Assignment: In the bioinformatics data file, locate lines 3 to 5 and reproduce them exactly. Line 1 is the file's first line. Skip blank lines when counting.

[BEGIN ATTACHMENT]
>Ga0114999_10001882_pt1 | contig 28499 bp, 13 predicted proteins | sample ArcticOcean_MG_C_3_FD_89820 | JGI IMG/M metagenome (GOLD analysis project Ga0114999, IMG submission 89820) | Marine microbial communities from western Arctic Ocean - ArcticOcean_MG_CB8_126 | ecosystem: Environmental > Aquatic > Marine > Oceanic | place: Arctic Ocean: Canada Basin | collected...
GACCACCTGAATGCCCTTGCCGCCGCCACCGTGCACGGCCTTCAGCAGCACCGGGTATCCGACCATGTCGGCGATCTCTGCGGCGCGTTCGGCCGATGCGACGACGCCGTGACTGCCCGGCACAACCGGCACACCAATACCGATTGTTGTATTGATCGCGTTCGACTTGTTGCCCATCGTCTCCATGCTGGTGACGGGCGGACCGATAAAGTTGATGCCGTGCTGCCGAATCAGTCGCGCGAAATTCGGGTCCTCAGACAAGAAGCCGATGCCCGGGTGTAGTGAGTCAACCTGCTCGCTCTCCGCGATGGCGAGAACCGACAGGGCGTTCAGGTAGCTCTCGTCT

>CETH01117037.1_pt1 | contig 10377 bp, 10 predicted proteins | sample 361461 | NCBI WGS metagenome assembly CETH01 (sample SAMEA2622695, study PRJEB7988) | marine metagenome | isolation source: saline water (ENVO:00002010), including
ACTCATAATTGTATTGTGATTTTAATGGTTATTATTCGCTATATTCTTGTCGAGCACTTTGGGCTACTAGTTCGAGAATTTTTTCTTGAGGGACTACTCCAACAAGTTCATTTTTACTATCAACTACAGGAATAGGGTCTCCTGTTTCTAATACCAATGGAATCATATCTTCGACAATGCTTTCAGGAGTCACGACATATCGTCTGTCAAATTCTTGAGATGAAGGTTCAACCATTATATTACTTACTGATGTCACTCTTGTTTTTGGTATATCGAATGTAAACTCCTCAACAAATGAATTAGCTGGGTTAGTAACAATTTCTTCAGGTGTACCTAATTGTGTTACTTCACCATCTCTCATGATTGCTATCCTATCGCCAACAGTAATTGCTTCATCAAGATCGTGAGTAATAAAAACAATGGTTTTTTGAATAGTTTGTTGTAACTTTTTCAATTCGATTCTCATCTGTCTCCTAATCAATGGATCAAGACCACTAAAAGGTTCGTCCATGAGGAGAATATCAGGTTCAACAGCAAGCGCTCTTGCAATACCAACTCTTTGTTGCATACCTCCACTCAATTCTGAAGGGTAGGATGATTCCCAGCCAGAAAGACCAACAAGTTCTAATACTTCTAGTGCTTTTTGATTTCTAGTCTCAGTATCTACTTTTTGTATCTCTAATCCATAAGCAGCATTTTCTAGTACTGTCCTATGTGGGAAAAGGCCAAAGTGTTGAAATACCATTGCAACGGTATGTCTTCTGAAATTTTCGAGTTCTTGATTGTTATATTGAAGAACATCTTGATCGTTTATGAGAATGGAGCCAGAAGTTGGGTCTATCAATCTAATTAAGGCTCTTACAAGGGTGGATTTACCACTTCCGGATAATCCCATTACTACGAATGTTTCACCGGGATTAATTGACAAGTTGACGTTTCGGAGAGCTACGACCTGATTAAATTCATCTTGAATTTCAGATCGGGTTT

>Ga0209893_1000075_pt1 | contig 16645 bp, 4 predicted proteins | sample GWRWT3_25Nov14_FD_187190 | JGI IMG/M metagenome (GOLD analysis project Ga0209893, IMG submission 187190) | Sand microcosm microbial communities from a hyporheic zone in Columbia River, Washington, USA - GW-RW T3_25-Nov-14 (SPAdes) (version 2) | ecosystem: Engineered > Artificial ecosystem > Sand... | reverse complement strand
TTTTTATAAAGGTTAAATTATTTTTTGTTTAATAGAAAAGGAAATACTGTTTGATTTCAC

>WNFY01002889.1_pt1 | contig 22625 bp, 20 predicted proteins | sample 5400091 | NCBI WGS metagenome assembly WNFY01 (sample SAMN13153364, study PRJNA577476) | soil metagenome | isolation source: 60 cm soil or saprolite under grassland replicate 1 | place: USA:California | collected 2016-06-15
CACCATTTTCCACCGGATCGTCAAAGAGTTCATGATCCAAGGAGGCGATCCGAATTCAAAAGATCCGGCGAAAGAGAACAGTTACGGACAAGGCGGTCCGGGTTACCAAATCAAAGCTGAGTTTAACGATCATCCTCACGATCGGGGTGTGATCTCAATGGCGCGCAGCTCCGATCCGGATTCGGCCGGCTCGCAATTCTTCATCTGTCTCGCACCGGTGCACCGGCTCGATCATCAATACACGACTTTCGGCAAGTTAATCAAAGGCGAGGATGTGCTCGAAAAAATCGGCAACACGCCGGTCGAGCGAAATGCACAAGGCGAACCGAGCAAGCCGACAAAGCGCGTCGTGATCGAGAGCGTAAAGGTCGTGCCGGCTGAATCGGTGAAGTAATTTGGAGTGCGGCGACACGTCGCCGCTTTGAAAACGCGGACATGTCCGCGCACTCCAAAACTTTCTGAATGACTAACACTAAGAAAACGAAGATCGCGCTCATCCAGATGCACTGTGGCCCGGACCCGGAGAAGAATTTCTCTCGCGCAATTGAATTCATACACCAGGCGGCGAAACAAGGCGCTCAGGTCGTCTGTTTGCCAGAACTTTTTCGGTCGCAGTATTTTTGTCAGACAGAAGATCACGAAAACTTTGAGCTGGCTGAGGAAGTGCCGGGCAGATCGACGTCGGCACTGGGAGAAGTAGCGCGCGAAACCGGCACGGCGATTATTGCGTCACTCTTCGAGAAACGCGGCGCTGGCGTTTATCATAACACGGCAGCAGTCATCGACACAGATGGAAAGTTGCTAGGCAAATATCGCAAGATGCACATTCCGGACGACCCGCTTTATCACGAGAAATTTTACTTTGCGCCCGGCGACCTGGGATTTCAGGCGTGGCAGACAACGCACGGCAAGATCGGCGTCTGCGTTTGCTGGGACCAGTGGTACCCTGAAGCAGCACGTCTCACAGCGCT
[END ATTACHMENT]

>CETH01117037.1_pt1 | contig 10377 bp, 10 predicted proteins | sample 361461 | NCBI WGS metagenome assembly CETH01 (sample SAMEA2622695, study PRJEB7988) | marine metagenome | isolation source: saline water (ENVO:00002010), including
ACTCATAATTGTATTGTGATTTTAATGGTTATTATTCGCTATATTCTTGTCGAGCACTTTGGGCTACTAGTTCGAGAATTTTTTCTTGAGGGACTACTCCAACAAGTTCATTTTTACTATCAACTACAGGAATAGGGTCTCCTGTTTCTAATACCAATGGAATCATATCTTCGACAATGCTTTCAGGAGTCACGACATATCGTCTGTCAAATTCTTGAGATGAAGGTTCAACCATTATATTACTTACTGATGTCACTCTTGTTTTTGGTATATCGAATGTAAACTCCTCAACAAATGAATTAGCTGGGTTAGTAACAATTTCTTCAGGTGTACCTAATTGTGTTACTTCACCATCTCTCATGATTGCTATCCTATCGCCAACAGTAATTGCTTCATCAAGATCGTGAGTAATAAAAACAATGGTTTTTTGAATAGTTTGTTGTAACTTTTTCAATTCGATTCTCATCTGTCTCCTAATCAATGGATCAAGACCACTAAAAGGTTCGTCCATGAGGAGAATATCAGGTTCAACAGCAAGCGCTCTTGCAATACCAACTCTTTGTTGCATACCTCCACTCAATTCTGAAGGGTAGGATGATTCCCAGCCAGAAAGACCAACAAGTTCTAATACTTCTAGTGCTTTTTGATTTCTAGTCTCAGTATCTACTTTTTGTATCTCTAATCCATAAGCAGCATTTTCTAGTACTGTCCTATGTGGGAAAAGGCCAAAGTGTTGAAATACCATTGCAACGGTATGTCTTCTGAAATTTTCGAGTTCTTGATTGTTATATTGAAGAACATCTTGATCGTTTATGAGAATGGAGCCAGAAGTTGGGTCTATCAATCTAATTAAGGCTCTTACAAGGGTGGATTTACCACTTCCGGATAATCCCATTACTACGAATGTTTCACCGGGATTAATTGACAAGTTGACGTTTCGGAGAGCTACGACCTGATTAAATTCATCTTGAATTTCAGATCGGGTTT

>Ga0209893_1000075_pt1 | contig 16645 bp, 4 predicted proteins | sample GWRWT3_25Nov14_FD_187190 | JGI IMG/M metagenome (GOLD analysis project Ga0209893, IMG submission 187190) | Sand microcosm microbial communities from a hyporheic zone in Columbia River, Washington, USA - GW-RW T3_25-Nov-14 (SPAdes) (version 2) | ecosystem: Engineered > Artificial ecosystem > Sand... | reverse complement strand